• Stock market crashes • Al Capone’s gang kills seven rivals in the St. Valentine’s Day Massacre in Chicago
MONDAY, APRIL 4
Metaline Falls granted its petition 100 years ago
FRIDAY, APRIL 8
Opening Night – Northwoods Unleashed Variety Show: 6:30 p.m. – Circle Moon Theater Opening Night – ‘The Lion, the Witch and the Wardrobe’: 7 p.m. – Pend Oreille Playhouse, Newport
SATURDAY, APRIL 9
Cutter Clutter and Bake Sale: 9 a.m. to 2 p.m. – Cutter Theatre
FRIDAY, APRIL 15
Boy Scouts Spring Camporee Begins: Newport Rodeo Grounds
SUNDAY, APRIL 17
Lynn Evers Presents The Cutters Annual Grand Piano Concert: 3 p.m. – Cutter Theatre
FRIDAY, APRIL 22
Jack Nisbet Discusses Explorer David Thompson: 6 p.m. – Cusick Community Center
FRIDAY, APRIL 29
Opening Night: ‘As You Like It’: 7:30 p.m. – Cutter Theatre For more centennial information, contact planning committee chairman Bruce Taylor at 509-447-4690 or email@example.com.
THE 20 | Centennial Page FROM PAGE 5A
PHOTO ON FILE
1929 Newport High School Football Team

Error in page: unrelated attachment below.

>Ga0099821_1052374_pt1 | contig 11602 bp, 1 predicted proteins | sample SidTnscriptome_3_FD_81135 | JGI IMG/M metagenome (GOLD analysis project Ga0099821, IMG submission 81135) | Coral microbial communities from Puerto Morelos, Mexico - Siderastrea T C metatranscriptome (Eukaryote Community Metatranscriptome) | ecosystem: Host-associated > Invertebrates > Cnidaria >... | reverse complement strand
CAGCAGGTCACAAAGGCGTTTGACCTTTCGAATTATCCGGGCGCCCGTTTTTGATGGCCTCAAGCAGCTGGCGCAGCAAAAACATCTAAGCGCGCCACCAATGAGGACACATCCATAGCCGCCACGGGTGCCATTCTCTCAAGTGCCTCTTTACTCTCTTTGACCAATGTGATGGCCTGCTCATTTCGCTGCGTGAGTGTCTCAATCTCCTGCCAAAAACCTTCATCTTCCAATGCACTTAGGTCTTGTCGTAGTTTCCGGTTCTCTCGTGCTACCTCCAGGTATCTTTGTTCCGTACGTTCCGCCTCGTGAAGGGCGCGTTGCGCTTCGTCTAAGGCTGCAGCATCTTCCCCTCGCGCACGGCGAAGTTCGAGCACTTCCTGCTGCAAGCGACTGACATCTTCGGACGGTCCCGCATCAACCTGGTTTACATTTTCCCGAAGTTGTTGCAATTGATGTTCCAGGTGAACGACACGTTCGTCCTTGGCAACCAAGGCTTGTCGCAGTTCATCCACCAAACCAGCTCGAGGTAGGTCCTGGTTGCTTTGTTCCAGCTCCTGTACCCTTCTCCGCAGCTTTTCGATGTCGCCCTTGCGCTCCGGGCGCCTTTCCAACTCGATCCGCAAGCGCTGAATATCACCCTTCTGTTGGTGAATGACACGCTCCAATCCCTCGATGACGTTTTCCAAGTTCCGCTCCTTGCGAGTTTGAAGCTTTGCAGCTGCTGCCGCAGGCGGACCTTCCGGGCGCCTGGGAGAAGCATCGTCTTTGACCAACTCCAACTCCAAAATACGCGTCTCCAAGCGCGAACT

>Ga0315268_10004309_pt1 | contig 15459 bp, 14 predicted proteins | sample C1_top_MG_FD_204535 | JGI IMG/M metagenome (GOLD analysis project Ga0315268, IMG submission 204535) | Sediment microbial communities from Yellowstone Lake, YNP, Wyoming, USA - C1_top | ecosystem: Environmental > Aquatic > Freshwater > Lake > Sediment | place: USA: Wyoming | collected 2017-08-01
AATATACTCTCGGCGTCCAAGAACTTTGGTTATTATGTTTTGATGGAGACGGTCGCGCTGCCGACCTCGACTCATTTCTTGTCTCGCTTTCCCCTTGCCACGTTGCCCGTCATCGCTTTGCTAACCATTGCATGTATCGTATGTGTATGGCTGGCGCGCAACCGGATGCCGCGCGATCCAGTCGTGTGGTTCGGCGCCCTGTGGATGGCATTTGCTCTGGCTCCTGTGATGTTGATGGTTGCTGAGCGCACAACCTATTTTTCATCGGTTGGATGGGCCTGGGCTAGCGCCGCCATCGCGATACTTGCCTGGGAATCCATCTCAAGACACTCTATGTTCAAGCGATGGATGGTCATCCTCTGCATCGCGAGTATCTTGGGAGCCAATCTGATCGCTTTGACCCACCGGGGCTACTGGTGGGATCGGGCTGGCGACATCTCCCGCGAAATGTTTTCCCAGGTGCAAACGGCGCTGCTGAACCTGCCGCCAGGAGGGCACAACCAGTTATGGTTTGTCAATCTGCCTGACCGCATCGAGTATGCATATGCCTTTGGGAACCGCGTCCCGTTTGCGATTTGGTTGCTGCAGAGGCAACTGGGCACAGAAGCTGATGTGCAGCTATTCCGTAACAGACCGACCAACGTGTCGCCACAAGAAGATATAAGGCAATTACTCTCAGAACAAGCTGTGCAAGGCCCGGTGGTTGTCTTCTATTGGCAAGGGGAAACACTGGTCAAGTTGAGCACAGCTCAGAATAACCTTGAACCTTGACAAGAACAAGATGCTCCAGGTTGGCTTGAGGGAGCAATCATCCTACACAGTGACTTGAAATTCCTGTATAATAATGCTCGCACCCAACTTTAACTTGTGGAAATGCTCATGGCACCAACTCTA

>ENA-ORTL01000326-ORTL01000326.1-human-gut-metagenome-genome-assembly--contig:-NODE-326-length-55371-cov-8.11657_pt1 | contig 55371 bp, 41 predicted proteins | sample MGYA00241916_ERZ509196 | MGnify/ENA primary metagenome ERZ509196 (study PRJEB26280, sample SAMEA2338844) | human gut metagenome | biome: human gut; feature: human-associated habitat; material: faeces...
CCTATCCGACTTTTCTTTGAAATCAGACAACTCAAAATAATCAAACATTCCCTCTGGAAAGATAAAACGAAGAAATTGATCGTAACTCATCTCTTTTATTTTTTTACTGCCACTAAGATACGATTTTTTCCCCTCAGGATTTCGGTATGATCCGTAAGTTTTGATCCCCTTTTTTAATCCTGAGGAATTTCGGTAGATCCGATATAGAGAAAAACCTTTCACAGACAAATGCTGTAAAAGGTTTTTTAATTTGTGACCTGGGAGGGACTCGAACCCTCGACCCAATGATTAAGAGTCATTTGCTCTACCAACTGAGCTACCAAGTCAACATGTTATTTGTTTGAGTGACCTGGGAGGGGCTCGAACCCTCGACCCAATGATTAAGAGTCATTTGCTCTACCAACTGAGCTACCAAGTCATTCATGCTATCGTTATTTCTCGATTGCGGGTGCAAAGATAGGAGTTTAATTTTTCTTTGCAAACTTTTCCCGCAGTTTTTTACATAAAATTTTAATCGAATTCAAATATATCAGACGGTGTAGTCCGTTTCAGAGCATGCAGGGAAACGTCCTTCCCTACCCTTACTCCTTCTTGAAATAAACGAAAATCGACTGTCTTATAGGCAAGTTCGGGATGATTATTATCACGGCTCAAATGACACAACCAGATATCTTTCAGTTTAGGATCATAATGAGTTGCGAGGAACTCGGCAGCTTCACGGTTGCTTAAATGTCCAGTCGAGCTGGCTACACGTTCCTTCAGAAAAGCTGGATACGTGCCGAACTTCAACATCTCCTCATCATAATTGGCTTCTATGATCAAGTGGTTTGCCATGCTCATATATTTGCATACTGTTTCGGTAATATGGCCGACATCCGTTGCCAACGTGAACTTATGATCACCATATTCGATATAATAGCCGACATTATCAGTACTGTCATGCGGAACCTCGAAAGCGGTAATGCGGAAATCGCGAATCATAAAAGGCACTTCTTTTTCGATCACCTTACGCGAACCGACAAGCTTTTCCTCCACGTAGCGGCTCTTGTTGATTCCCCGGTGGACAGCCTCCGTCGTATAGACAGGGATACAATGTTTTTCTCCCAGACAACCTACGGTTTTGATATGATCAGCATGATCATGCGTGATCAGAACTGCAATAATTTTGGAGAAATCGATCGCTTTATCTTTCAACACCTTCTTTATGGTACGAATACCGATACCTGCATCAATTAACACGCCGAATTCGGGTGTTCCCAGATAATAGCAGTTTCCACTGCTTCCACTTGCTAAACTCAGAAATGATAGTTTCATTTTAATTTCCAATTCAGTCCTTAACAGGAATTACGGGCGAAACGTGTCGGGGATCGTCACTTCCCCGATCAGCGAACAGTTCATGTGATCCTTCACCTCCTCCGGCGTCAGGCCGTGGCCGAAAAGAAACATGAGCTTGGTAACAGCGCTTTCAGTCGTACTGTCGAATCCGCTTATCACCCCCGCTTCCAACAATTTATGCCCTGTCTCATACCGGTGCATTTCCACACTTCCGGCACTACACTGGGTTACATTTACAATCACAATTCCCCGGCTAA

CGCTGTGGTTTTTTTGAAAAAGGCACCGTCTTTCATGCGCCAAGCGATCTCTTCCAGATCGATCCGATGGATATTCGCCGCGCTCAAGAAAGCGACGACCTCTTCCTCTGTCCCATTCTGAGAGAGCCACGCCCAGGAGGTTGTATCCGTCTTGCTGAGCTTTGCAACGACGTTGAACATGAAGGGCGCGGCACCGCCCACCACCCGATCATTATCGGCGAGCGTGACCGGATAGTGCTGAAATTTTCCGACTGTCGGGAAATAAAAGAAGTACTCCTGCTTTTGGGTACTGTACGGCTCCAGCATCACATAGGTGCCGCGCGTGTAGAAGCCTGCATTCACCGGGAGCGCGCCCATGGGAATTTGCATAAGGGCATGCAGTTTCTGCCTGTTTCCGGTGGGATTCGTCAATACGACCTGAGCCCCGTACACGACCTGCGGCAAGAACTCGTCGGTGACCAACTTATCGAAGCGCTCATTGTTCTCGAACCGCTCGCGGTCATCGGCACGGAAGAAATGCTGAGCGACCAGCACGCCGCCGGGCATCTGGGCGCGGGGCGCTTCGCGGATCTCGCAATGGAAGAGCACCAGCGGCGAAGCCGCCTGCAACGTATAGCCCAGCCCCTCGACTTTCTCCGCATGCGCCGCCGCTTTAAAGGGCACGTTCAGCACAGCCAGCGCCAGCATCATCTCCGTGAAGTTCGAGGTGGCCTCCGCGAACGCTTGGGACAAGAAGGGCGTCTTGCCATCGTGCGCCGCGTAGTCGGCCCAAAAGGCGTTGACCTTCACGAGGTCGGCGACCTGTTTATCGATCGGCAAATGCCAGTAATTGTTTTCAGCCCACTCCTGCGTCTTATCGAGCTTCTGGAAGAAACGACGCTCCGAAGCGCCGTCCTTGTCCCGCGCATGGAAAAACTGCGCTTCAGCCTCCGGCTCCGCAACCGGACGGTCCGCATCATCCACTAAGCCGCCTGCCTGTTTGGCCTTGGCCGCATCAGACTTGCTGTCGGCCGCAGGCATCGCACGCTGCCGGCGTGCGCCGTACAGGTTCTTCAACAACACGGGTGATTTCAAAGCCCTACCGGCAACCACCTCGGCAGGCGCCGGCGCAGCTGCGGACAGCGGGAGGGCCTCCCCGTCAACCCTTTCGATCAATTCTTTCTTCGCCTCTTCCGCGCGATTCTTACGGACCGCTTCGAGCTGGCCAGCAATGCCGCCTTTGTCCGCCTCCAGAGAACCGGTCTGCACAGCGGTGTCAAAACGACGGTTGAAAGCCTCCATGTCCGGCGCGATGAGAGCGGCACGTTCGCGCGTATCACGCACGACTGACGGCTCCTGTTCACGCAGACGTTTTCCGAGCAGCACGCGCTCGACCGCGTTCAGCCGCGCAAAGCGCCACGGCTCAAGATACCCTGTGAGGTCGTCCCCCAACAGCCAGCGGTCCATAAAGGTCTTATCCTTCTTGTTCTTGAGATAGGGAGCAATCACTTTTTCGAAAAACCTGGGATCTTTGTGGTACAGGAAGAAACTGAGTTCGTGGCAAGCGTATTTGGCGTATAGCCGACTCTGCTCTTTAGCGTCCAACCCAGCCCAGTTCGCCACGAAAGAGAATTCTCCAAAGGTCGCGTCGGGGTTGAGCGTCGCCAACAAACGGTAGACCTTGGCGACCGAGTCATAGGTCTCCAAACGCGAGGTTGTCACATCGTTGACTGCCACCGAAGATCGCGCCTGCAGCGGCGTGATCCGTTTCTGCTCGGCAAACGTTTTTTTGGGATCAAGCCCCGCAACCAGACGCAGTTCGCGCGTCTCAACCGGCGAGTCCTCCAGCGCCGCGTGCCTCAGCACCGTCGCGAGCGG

and lakes and they had to pass through Pend Oreille County. The Penrith sawmill was closed but Diamond Match announced the building of a new one in Cusick. Technology, particularly from defense research helped the stump farmers of the county. They were allowed to use new explosives to get rid of the big stumps once and for all. Whatever this new explosive was, the county farmers placed one order for 22 tons. There were no reports of deaths immediately after delivery. In 1924, the movers and shakers in Newport and Priest River were trying to build a bridge across the Pend Oreille. They had used a ferry for many years. The debate was frontpage news. As new technology developed, more natural resource based products were needed like telephone/electric poles. A cedar pole treating plant was built in Newport. By the mid 1920s the state was talking about paving the highway to Newport within 12 years. The idea was to pave all the roads to county seats. This must have seemed classier. By 1925, the bridge over the river wasn’t built but was on the top of mind awareness. State officials were against it because it cost lots for so few people. But of coarse the locals said, so what. According to The Miner, the people of Newport, led by Fred Wolf, for years had conducted a relentless fight for the bridge. Wolf was still publisher of The Miner and probably wrote the story. The state, with the help of Rep. W.B. Weaver, put up a big bunch of cash for it. Everyone started celebrating and wondering what deal the local leaders had made. Engineering began in the spring of 1925. The dream bridge would be built that fall. $175.000 for: 1,100 feet of steel, five spans of 200 feet each with an 80 foot span on the west bank and about 200 feet of piling. It would sit 58 feet above low water so steamboats could get